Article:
All chemical, physical, and biological processes are accompanied by a net flow of heat (either heat production or heat consumption).
Microcalorimetry is a promising tool to fulfil the increasing need for more sensitive ecotoxicity test methods. Microcalorimetry enables detection of very small heat flows. For example the TAM (Thermal Activity Monitor by LKB Bromma) measures +/- 50 nW heat-flow (0.5∙10-6 °C temperature difference). The response of a testorganism to adverse effects is accompanied by increased or decreased heat production. It means that heat production or changes in the heat production can be a sensitive endpoint in ecotoxicology compared to the traditional ones (i.e. cell counts, number of survived organisms) (Gruiz et al, 2010), because test organisms react to the toxic effects by decreasing (inhibition, lethality) or in some cases, increasing (defence) heat flow.
Well known bacterial (Azotobacter agile), animal (Tetrahymena pyriformis, Panagrellus revividus, Folsomia candida) and plant test organisms (Sinapis alba) were used by Gruiz et al, 2010 to test the toxicity of an artificially contaminated forest soil. The heat response of the test organisms to forest soil contaminated with metals (Cu, Hg and Zn) and spiked with organic pollutants (transformer oil, diesel oil, phenanthrene, cypermetrine, BDNPA and PCP) was measured, evaluated and interpreted. The activity of the soil microflora itself could be also measured by this method, but in this case the heat flow of the uncontaminated forest soil was measured. To receive the best signals the characteristics of the used test organisms (cell concentration, number of animals and plants, age) and the test conditions (temperature, moisture-content, etc.) were optimized.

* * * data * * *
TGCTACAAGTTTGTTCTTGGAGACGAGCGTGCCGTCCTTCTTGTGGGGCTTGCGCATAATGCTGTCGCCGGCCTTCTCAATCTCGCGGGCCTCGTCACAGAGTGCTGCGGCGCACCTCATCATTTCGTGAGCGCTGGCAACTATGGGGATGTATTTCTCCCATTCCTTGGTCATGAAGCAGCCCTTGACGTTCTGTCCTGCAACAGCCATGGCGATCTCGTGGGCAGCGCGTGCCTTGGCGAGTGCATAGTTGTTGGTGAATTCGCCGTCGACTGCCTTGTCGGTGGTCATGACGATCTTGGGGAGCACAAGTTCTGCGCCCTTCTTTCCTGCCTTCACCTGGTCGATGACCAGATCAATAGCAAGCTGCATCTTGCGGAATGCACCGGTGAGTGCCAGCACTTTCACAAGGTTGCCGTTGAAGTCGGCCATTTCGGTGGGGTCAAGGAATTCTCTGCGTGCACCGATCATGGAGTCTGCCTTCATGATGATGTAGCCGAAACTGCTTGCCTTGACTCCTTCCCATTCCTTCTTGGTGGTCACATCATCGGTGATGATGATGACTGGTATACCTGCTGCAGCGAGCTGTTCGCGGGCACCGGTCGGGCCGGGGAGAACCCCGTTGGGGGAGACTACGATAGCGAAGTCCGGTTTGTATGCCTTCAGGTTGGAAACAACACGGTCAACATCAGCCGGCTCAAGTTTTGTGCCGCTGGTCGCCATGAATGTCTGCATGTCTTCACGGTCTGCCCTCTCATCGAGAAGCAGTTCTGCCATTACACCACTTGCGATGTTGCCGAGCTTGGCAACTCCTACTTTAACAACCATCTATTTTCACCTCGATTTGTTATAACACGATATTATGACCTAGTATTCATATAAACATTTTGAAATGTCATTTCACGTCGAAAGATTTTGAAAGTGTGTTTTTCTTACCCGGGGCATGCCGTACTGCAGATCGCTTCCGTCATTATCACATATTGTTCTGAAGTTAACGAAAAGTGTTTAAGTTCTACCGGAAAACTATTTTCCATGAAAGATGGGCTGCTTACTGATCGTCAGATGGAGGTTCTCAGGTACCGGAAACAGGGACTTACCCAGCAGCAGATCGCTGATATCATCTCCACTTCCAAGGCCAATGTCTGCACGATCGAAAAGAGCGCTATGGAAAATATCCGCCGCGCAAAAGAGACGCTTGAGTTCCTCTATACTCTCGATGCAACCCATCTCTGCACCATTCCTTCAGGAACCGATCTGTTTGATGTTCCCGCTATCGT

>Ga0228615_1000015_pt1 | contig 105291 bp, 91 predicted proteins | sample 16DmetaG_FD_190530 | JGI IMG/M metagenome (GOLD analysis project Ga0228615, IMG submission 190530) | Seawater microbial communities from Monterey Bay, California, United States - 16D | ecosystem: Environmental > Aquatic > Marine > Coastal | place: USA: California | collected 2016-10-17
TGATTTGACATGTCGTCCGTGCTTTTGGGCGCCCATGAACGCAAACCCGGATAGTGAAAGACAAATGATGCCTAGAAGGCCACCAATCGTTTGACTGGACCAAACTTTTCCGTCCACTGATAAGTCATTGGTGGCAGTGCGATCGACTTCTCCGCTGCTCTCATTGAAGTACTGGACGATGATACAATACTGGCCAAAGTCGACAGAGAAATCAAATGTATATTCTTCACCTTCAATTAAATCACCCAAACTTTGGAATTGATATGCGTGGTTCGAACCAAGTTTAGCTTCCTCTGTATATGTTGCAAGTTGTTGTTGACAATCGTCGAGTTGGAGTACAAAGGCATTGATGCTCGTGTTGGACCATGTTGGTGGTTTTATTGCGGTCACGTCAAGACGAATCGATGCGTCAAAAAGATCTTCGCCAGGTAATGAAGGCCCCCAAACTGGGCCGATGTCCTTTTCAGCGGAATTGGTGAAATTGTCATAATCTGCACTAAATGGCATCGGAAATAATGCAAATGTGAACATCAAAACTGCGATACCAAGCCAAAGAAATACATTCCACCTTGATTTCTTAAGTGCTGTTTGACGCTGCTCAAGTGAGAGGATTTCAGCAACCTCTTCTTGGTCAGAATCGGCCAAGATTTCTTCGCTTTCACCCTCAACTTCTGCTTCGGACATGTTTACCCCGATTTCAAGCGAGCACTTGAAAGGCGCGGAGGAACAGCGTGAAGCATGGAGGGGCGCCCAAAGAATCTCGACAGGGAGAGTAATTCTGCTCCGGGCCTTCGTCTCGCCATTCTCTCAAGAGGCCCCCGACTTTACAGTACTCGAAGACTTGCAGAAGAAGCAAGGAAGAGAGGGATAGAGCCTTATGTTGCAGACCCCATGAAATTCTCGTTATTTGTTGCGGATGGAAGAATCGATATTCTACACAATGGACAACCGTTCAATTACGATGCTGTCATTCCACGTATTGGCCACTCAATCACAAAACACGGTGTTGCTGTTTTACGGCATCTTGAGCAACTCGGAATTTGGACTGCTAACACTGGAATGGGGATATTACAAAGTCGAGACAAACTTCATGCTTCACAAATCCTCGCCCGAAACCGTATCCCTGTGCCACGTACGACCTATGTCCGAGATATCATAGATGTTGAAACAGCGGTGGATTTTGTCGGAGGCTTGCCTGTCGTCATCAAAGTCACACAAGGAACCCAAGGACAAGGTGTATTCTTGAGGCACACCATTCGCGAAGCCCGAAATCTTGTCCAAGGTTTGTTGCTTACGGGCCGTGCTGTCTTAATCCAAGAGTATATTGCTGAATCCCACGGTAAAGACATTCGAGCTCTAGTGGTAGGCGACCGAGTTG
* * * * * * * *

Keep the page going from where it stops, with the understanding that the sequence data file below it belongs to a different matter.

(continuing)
Before the measurement the sterile soil samples were weighed into 3–5 ml (in some cases 2 ml) sterile glass ampoules and after adequate preparation (i.e. wetting, nutrient addition) the test organisms were introduced into the system. The ampoules were then tightly closed and the temperature change was monitored in the samples kept for 24-72 hours at constant temperature (25 °C) in the microcalorimeter. The power-time curve of the samples was obtained real time during the measurements. The maximum heat flow, the maximum time elapsed, the slope of the curve and the area under the curve etc. could be read from the power-time curve to predict soil toxicity.
Gruiz et al, 2010 concluded that microcalorimetry is a more sensitive method compared to the conventional test methods in case of all three test organisms (Azomonas agilis, Sinapis alba and Folsomia candida).
Feigl et al, 2014 conducted microcalorimetric assessment of a red-mud and red mud soil mixture (originated from the Ajka red mud flood area) and of red mud containing soil substitutes to determine their microbial activity and ecotoxicity. Feigl et al, 2014 concluded that 5% red mud added to waste soil (removed from Budapest metro construction) or 10% red mud added to acidic sandy soil can be tolerated by the test organisms (Sinapis alba and Tetrahymena pyrifomris) and increased the microbial activity of both soil types.
Gruiz, K., Feigl, V., Hajdu, Cs., Tolner, M. (2010) Environmental toxicity testing of contaminated soil based on microcalorimetry, Environmental Toxicology, Special Issue: 14th International Symposium on Toxicity Assessment, 25 (5), 479–486
Feigl, V., Ujaczki, É., Klebercz, O., Molnár, M., Gruiz, K. (2014) Microcalorimetric assessment of red mud containing soil substitutes, In: (Eds.: Blazevic, Z.F., Sudar, M., Salic, A., Presecki, A.V., Vrsaljko, D.) SMLKI X. Meeting of Young Chemical Engineers, Book of Abstracts, 20-21.02.2014., Zagreb, Croatia, p.63
Feigl, V. Microcalorimetry for ecotoxicity testing of soil (in Hungarian) https://www.enfo.hu/keptar/12930